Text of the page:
This book had a lot of structural problems, I think. I enjoyed the bits with her eccentric African family, a vein that Fuller has mined before to great effect. The dissolution of her marriage was messy, and difficult to understand, told backward and forward in time. However, Fuller can write like nobody's business, so I enjoyed this book which I received as an early release ebook from First to Read.

Alexandra Fuller’s “Leaving before the Rains Come” it’s an amazing story of an English woman brought up in war and disease torn Africa. I’m sure that any women can find something of their own story in Fuller’s life. Being the woman, who had to leave her country to come here, to build my home and family with the husband from so different to mine culture I especially can relate to the author. Reading this book for the first time in 15 years I didn’t feel alone in here. I recommend this book to any one and every one. You will laugh and cry while reading it. I look forward to read more from Alexandra Fuller.

Such a beautiful and heart-felt book. It details the author's unorthodox upbringing in Africa and how that shaped her into the adult she became, including the demise of her marriage. Highly recommended.

Unlike most readers of this book, I suspect, I have not read Fuller's previous books, so this was my first exposure to her voice. I loved it. She is open, honest, not overly critical but also questioning. She is near a divorce and looking back on her adult life and examining how she got there. What was she looking for in marriage? As an adult, what did she expect from herself? How is her family and upbringing tangled up in all that? I don't agree with all the choices that she made, but I don't think I need to in order to love the book. I love the writing and the characters she paints around herself. These are, of course, real people, but in a good memoir they also need to be painted as characters. Her voice is clear and strong, and her examination of her own life is inspiring. The central question of the memoir deals with how to live with risk. Her childhood was fraught with risk, danger. She was looking to escape that when she got married, but none of really can escape it. The finanacial risk was made obvious to her when the recession of 2008 hit, but it was clear before that, as well. The discussion she has with herself in this memoir reminds me of a conversation I had with my mother years ago, when my employment was uncertain and I didn't know where I would be in a year. My mother looked confused at my complaint about the stress of uncertainty. "No one knows where they're going to be in a year,", she said. "They just think they do. You're simply better informed." So we all make choices about how ordered our lives will seem, what rules we choose to enforce. Fuller grew up without rules, and married a man who liked rules. But that seems to be a conflict she needs to resolve now in her adulthood. In the end, I liked the writing, I liked the ideas, and I liked the author. Great read.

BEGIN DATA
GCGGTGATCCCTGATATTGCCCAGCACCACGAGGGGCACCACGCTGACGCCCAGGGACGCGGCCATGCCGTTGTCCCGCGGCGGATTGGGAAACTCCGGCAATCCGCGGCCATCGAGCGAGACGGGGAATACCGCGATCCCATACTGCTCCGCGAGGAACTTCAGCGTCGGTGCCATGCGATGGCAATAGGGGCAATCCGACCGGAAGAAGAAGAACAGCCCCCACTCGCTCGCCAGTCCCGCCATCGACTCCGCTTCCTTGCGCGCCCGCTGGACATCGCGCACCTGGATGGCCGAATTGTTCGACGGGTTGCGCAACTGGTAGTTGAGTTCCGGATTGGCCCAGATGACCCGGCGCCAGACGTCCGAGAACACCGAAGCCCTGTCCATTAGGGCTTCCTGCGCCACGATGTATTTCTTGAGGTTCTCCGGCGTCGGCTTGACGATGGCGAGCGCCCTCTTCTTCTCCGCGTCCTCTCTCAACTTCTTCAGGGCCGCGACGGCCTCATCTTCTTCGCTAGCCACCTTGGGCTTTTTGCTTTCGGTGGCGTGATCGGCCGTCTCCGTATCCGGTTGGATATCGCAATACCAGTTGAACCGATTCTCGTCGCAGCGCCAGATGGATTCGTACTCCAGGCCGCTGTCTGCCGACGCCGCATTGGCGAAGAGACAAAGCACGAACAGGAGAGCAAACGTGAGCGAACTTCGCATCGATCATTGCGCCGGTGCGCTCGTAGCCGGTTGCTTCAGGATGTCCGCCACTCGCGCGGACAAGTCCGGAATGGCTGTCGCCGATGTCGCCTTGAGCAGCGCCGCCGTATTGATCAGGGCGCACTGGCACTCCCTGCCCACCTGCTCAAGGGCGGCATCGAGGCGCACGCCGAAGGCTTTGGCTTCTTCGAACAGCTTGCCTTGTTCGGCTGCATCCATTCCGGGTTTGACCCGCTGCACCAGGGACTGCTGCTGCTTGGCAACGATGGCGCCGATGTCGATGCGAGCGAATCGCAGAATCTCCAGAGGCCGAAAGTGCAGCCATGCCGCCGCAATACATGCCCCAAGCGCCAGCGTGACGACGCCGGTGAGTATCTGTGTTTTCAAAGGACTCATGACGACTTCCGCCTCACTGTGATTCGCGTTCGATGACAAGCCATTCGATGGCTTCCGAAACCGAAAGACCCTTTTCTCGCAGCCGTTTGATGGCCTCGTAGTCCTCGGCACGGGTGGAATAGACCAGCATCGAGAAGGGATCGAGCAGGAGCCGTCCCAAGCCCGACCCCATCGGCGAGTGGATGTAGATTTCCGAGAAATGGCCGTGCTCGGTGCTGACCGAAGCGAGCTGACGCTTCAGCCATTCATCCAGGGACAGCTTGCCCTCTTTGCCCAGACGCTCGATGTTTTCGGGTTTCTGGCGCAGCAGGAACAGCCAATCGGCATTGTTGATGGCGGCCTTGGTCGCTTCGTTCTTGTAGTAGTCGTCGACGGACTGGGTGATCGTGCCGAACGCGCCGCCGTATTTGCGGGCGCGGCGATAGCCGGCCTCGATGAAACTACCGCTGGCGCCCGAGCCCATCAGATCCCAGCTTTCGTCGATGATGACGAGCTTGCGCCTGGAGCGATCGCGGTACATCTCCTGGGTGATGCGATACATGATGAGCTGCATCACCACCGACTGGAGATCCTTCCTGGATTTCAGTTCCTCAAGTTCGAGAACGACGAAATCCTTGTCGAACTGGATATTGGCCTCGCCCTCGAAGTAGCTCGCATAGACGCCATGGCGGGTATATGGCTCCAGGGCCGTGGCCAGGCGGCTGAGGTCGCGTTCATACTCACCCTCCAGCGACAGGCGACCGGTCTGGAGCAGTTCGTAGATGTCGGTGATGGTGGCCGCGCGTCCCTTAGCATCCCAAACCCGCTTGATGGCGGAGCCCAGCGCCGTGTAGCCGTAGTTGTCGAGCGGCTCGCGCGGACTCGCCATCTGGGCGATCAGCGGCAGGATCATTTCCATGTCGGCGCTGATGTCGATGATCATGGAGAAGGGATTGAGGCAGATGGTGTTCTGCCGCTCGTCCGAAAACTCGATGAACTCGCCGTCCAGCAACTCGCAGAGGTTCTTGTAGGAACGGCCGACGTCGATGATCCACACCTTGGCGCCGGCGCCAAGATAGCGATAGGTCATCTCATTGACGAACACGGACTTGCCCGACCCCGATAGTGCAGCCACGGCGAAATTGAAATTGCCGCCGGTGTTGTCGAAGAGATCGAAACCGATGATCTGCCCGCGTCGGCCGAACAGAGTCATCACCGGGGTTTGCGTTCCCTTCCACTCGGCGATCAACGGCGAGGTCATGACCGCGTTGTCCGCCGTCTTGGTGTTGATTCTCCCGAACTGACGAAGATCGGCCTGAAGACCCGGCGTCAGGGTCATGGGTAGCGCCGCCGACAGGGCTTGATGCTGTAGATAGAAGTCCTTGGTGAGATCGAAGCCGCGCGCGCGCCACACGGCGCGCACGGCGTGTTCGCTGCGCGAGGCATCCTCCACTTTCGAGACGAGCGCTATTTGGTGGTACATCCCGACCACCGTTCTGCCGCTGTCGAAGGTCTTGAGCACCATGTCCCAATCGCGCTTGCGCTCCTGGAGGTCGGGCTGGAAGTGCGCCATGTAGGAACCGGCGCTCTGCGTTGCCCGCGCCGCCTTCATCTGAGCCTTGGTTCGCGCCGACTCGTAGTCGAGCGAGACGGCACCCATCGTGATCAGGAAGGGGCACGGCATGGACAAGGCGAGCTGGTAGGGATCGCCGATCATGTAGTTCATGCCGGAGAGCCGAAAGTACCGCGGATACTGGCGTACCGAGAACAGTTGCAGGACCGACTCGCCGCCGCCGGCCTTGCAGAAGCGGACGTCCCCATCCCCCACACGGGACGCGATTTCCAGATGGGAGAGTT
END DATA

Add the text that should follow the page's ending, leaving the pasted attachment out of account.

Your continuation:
This is the first book I've read by Alexandra Fuller and she is an amazing writer. There were passages within the book where I just stopped. Reflected. Became completely lost within my own thoughts about what she had written. So the problem is, I wasn't lost within the overarching story she was telling; her eloquent ideas sent my thoughts in other directions. This book felt like a collection of essays, loosely themed around her primary relationships and how they changed over time, or rather how she changed in her needs from them over time.

Love her writing!

Alexandra Fuller's memoir was an interesting read. It takes the reader through her childhood growing up on a farm in Africa to living in the US with her husband and children, facing financial and personal struggles throughout. I thought that the book was very well written and Fuller has a way with words, but it wasn't really for me. This is the kind of book that you have to have something in common with the author to really get into it, and we are about as far apart as you can get. I would, however, recommend to readers who love a personal tale of struggle and triumph, no matter how small it seems.

Having read several of her previous books, I jumped at the chance to read Alexandra Fuller's newest memoir. I have heard it said that a writer must have something to say and be able to say it well.Ms. Fuller has both in spades. This book is an account of the dissolution of her marriage, but it is laced with more tales of her unusual childhood in the last days of Rhodesia, as it violently morphed into Zimbabwe, and of her eccentric family. Into this world, her handsome, rational husband, Charlie Ross, seemed a sort of lifeboat out of chaos and into security. After the birth of their first child, they left Africa behind and began a conventional sort of life in the USA, with a mortgage, bills, and two more children. Ms. Fuller wanted it to work, she tried to make it work, but somehow she felt herself sinking, subsumed into another personality, no longer able to really be herself. The very security her husband seemed to offer bumped up against the sort of freewheeling life she had lived in Africa. Always, her father's pithy, understated remarks pull her back to the core of the life she knows she has lost by being in her marriage. I read this book in galley form; it will be published in January 2015. I know I can't quote from a galley, lest changes are made to the text, but there were so many spots I would have underlined in a conventional bound book. This is beautiful, thoughtful writing at its best. Ms. Fuller's is a human spirit unfolded to us in the most lovely prose. Highly recommended.

"Leaving Before the Rains Come" was a beautifully written story of accepting you are. Fuller's mastery of words is apparent in every sentence of the memoir. She teaches us so many lessons about what it means to live and how you reconcile differing identities by merely sharing her own story. She has such a witty sense of humor that it made even the less humorous situations not quite so serious. Her story was packed with an immense amount meaning. Every story had its own lessons to teach. It was incredibly well-written and I enjoyed every minute of reading it.